That's why when someone cancels your meeting, or doesn't pay appropriate attention to your cause, or cuts you off in traffic, or makes you feel threatened in any way, it can feel like they're intentionally out to get you.

But the little voice in your head telling you how malicious and devious they are isn't your higher mind talking; it's your less evolved little lizard brain.

Ignited by fear, once it takes over your internal chatter, it can sound like the voice of logic and reason.

The little lizard is quick to attribute bad intentions to others because it's convinced that world is out to get his cracker crumb. The lizard brain doesn't care if you're lonely or unhappy; it just wants to make sure you get to keep your cracker. So it assumes the worst about everyone.

But the reality is the lizard can't actually read other people's minds any more that you can. Just because people have different perspectives doesn't mean they wish you or anyone else harm.

Next time someone does something you don't like, don't let a judgmental little lizard convince you they're evil. Think with your big brain and give them the benefit of the doubt.

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Angst is in the air: Be careful it's catching
Lisa Earle McLeod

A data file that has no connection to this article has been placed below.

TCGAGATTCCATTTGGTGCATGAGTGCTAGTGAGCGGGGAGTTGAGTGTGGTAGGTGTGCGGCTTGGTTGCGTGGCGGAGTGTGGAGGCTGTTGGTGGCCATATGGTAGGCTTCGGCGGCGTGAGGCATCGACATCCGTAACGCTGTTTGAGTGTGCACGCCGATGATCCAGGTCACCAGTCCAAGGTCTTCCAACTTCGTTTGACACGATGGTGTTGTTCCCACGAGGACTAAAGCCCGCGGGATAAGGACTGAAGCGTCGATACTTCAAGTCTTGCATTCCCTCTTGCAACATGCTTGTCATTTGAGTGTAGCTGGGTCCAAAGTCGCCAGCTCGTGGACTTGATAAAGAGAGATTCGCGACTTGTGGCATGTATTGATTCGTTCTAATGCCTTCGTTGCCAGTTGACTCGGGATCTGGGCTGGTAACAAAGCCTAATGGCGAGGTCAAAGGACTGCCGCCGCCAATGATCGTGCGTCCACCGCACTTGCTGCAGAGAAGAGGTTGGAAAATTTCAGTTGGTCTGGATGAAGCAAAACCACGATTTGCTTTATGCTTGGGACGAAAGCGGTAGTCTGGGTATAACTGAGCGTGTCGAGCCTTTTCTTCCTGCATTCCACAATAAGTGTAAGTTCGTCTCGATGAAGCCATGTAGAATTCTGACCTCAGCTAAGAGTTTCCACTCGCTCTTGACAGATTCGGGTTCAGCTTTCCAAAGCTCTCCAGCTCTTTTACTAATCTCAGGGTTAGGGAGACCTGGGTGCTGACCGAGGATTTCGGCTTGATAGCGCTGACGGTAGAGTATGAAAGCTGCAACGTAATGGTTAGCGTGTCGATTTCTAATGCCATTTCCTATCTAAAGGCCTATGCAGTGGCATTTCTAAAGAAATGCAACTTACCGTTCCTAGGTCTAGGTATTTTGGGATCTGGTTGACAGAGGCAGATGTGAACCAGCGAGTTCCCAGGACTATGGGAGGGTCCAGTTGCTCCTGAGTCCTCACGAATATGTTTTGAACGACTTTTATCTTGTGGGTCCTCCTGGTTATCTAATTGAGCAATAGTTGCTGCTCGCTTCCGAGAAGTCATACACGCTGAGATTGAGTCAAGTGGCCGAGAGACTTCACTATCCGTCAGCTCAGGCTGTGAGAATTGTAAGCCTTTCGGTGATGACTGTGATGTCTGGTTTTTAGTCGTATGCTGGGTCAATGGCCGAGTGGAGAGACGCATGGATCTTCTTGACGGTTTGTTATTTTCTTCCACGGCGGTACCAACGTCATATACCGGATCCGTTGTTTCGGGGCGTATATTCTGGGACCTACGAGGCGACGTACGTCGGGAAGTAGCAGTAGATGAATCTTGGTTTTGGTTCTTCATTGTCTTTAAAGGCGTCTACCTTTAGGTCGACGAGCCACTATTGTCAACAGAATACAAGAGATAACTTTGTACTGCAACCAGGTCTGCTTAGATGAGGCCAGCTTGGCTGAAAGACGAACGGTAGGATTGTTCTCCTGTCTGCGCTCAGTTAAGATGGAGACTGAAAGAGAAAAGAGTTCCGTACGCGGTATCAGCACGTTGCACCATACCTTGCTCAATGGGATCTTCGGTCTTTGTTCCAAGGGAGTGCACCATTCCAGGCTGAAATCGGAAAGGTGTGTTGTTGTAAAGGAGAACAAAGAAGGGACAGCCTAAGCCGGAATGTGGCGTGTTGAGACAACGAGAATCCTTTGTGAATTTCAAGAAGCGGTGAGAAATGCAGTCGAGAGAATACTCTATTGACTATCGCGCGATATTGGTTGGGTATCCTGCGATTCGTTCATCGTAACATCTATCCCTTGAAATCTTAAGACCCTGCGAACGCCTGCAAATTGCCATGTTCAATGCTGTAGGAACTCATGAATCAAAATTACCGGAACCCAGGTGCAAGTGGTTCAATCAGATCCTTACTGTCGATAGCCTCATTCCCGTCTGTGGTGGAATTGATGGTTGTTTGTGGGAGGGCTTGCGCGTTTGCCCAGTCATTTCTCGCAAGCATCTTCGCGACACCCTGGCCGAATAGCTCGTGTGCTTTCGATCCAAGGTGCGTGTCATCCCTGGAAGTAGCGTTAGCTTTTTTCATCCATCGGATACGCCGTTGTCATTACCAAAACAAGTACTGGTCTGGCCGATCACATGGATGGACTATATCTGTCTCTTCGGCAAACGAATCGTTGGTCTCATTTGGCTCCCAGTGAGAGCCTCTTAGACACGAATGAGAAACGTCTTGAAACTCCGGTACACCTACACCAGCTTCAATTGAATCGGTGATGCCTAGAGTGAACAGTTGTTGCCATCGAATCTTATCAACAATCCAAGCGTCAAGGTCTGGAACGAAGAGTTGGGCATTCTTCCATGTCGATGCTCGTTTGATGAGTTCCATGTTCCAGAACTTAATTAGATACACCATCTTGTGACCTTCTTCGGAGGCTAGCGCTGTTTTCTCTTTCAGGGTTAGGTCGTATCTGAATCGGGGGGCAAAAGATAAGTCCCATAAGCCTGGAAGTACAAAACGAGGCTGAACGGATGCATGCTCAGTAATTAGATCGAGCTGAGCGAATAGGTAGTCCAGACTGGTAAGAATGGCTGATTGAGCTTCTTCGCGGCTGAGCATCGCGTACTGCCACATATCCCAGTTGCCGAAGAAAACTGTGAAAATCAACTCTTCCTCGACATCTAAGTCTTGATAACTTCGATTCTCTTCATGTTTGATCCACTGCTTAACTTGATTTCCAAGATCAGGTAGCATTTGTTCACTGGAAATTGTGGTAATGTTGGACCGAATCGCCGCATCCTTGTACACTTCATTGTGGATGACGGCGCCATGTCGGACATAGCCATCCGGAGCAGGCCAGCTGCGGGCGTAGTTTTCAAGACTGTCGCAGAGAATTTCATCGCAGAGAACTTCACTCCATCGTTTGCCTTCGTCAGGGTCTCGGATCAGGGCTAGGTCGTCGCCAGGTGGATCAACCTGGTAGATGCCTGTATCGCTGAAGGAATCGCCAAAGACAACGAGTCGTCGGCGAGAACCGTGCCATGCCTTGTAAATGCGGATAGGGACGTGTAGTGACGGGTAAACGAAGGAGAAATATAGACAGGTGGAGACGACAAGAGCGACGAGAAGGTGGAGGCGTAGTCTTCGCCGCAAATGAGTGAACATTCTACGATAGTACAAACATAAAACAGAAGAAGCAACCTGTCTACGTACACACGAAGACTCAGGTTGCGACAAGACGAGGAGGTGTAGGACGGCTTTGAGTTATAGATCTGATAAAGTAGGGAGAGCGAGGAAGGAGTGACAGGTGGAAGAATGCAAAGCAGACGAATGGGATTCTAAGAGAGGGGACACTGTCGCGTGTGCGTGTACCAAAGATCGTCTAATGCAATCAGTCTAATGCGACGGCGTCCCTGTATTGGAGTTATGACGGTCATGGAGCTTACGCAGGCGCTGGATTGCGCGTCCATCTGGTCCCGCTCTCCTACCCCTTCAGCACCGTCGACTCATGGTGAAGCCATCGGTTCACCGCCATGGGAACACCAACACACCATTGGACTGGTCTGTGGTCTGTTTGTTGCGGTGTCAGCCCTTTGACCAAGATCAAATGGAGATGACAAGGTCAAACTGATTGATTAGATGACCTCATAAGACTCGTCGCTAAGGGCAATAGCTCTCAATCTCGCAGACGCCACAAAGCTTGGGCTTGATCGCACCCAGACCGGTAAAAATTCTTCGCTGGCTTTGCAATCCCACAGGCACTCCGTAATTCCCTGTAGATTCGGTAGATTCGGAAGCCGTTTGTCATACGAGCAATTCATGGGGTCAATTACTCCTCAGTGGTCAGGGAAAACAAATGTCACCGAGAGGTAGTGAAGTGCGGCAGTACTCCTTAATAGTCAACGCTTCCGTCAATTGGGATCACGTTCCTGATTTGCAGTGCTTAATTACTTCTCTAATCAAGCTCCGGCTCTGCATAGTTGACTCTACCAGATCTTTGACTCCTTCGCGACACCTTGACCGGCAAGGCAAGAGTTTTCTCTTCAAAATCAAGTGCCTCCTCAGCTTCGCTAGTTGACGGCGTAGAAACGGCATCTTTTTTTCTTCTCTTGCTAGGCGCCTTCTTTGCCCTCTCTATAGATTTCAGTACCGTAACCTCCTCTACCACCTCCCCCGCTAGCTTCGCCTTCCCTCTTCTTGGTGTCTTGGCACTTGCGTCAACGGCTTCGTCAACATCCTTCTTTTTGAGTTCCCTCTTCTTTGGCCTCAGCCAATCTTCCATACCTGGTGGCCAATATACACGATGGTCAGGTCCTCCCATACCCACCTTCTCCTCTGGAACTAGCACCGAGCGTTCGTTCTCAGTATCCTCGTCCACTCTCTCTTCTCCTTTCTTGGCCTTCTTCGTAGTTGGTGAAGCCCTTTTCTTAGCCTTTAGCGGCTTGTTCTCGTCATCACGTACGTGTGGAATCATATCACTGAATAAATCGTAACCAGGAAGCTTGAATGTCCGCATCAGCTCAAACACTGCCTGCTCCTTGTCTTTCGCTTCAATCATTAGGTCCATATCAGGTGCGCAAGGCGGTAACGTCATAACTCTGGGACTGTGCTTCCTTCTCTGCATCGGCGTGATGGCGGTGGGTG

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I can't take any more. The economy is tanking, the election is endless, and now it looks like I might have to sell my blood if I want to keep my kids in mac 'n cheese. Oh, and did I mention that, thanks to falling house prices, I probably owe more on my home than it's actually worth? I want to go back to bed, pull the covers over my head and have somebody wake me up when my 401(k) bounces back. I don't know about you, but I'm finding myself so jittery about, well everything, that it's all I can do to surf the net. Kind of ironic, isn't it? I should be working more, but I'm so anxious about my finances that I'm actually working less. Alas, such is the world of grown-ups - stress, anxiety, depression. And to think that I wasted much of my childhood wishing I could be in charge of my own life. Why in the heck did I ever think that was a good idea? Give me a few cookies, a blankey and a nice place to lie down and I swear I'll never complain about an early bedtime again. These are tough times indeed. Even if you're still OK, you'd have to be one cold, hard, rich person to stay immune to all the angst in the air. So how do you cope? How do you get through today when you're so worried about tomorrow that you can't see straight? I overheard a news commentator say that people are thinking twice before they go out to eat or buy new clothes. I'm guessing that those are the people who still have jobs. Because the people without jobs aren't spending a nickel on anything except cheap carbs and keeping a roof over their heads. Yet as depressing as our collective and individual situations may be, the last thing we need to do is let our fear get the best of us. If you spend all day quaking and anxious, guess who wins? The fear. Yes, I know FDR had a roof over his head when he said "we have nothing to fear but fear itself," but he was right. Every moment you waste paralyzed with fear is a moment you could be doing something, or resting up so that you can do something tomorrow. It's been said that there are only two emotions, love and fear, and all the other emotions are derivatives of those. So I'd like to make a suggestion. Let's chose love. Let's decide to love each other and to love ourselves, no matter what happens. And if you're really a Pollyanna, perhaps you'll join me in deciding to love the fact that this crisis is serving as a call for us to become our better selves; a call for us to look within and rid ourselves of consumerism, greed and the need to keep up with the Jones; and a call for us to have more empathy for those who are struggling. Maybe this is a chance for all of us - and I include myself - to decide that we love our country and we love our fellow human beings more than we love our stuff. Yeah, I know it sounds hokey. But you don't change your circumstances until you change the thoughts that created them. Cowering under the covers in fear may feel safer. But in a crisis, the truly powerful response is love. (c) Copyright 2008, by Lisa Earle McLeod. All rights reserved. Lisa Earle McLeod is a keynote speaker, author and nationally syndicated columnist. Her books include "Forget Perfect" and "Finding Grace When You Can't Even Find Clean Underwear." Contact her at www.ForgetPerfect.com.